Body Condition Score and Your Cow Herd

June, 2016
Christa L. Kirby, UF/IFAS Manatee County Extension, Palmetto

Body condition scoring (BCS) can be a very useful, economical, and telling tool to use with your beef cattle herd. Many people have heard of BCS but are not familiar with the process of how to evaluate the cattle to come up with an accurate score. BCS is a visual evaluation of the amount of fat or excess flesh an animal is carrying. It is not an evaluation of the weight of an animal. Proper BCS evaluation can be an asset to the ranch in easily evaluating the nutritional supplementation of the herd. The higher the nutritional content of the herd, the higher the BCS. Inversely, the lower nutritional content of the herd, the lower the BCS.

BCS is the least expensive management tool an owner, ranch manager, or worker has. There is no charge for the tool. The only expense is the time it takes to learn how to properly evaluate cattle. There are six locations that evaluators should look at when assigning a BCS. You should look for the amount of flesh or fat around the back, tail head, pins, hooks or hips, ribs, and in the brisket area. Breed types can influence the fat deposition pattern. Beginners can start evaluating cattle and placing them in one of three categories: thin, moderate, or fat. This is an easier assessment while you are learning how to assign actual BCS. After you are comfortable with those assessments, you can start practicing placing cattle in an actual BCS. Scores range between 1 and 9 with 1 being extremely thin and 9 being severely obese. Thin assessed cattle traditionally range in BCS from 1-3, moderate from 4-6, and fat from 4-9. BCS can be very subjective. When two or more individuals are evaluating the same animal, the scores should be no more than 1 point difference from one another. The most common BCS in Florida range from 3-6.  Pregnancy and hair length can influence the visual evaluation of BCS.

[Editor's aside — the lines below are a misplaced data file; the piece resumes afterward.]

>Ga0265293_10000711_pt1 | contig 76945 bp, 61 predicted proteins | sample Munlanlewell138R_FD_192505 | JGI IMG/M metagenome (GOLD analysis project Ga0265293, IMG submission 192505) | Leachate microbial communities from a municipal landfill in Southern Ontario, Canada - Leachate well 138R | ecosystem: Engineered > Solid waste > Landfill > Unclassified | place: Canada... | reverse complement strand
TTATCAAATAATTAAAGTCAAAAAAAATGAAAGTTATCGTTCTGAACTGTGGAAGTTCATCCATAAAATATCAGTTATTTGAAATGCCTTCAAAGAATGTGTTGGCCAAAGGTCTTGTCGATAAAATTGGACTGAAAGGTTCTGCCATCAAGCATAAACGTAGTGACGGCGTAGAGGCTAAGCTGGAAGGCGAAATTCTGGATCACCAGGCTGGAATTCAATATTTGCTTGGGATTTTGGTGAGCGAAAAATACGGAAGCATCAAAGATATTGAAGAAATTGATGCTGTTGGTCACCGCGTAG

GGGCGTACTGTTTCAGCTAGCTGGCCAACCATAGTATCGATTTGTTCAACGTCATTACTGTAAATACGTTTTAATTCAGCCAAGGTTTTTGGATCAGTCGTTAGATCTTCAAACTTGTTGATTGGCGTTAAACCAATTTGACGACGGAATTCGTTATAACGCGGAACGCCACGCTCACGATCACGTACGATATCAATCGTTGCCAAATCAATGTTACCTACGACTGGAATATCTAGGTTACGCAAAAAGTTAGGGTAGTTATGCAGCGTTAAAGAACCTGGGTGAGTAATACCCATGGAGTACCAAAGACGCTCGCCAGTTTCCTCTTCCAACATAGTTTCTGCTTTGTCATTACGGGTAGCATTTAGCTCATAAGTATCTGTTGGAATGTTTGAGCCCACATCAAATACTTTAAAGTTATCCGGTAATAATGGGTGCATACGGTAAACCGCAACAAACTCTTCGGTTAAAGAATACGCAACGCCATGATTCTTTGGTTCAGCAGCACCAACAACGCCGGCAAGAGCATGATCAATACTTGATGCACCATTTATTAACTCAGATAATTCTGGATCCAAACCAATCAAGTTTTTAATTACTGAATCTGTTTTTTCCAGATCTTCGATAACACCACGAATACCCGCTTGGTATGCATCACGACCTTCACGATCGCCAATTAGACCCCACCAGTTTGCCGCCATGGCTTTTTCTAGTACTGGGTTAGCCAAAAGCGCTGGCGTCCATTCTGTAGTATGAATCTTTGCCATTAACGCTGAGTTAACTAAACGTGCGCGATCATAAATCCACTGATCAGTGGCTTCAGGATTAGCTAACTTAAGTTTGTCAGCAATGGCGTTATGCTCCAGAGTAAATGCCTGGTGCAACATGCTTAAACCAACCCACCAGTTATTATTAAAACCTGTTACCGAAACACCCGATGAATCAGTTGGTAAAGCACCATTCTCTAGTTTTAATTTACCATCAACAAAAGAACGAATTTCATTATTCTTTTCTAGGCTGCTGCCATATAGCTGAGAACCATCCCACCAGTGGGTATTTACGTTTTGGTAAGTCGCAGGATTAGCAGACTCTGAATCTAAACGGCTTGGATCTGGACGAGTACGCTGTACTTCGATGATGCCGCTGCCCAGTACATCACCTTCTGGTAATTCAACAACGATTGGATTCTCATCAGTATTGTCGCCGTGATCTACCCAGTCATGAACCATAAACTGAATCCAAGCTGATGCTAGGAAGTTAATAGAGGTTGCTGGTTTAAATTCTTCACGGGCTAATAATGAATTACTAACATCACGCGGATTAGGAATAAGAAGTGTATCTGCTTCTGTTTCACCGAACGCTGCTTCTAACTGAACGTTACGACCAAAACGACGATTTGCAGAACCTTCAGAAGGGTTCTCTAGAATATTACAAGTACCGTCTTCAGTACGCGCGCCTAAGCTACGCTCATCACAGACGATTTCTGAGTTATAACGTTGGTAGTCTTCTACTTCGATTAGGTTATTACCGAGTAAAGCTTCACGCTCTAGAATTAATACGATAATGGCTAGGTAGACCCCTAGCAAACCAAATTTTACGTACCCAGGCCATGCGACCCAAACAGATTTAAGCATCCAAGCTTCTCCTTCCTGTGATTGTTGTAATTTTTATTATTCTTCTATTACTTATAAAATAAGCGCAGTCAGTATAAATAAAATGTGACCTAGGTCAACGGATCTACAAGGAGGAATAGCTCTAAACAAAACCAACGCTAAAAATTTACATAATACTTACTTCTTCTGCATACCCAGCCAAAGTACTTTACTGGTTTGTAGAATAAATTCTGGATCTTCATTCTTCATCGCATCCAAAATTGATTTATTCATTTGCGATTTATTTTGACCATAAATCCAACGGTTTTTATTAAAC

BCS vary throughout the year. Scores are traditionally the highest in mid to late summer and the lowest late winter to early spring. Visual changes in BCS should be gradual over a time period of 120 days, rather than a rapid change over 45 days. To assist in the slower and more gradual BCS loss, ranchers can begin their supplementation program earlier, prior to seeing a BCS loss. Lower BCS in late summer on a ranch can be an indicator of issues on the ranch, such as low forage quality, stocking rate, parasite control, or mineral supplementation. Producers who have issues with herd showing different BCS within groups may consider regrouping cattle based on BCS to more effectively supplement the individual herds. By doing so they will be able to increase the BCS prior to calving.

BCS has been proven to have an economic impact on the cow herd. A typical production cycle is to rebreed or breed in early spring and wean in late summer. BCS is directly related to reproductive efficiency, performance, and weaning weight. Studies have shown that as the BCS increases, so does the conception rate, calving rate, and weaning weight of calves, leading to higher profits.

Every herd is going to experience a time of nutritional restrictions. The important thing for a rancher to know is how to recognize when it occurs and how to correct the restriction. The longer the restriction occurs, the more opportunity is available for reducing the economic impact of the herd. The nutritional availability of a herd is directly correlated with herd performance. 


Hersom, M., Thrift, T., and Yelich, J. 2015. “Implications of Cow Body Condition Score on Productivity.” UF/IFAS EDIS Publication, no. AN319.

Return to top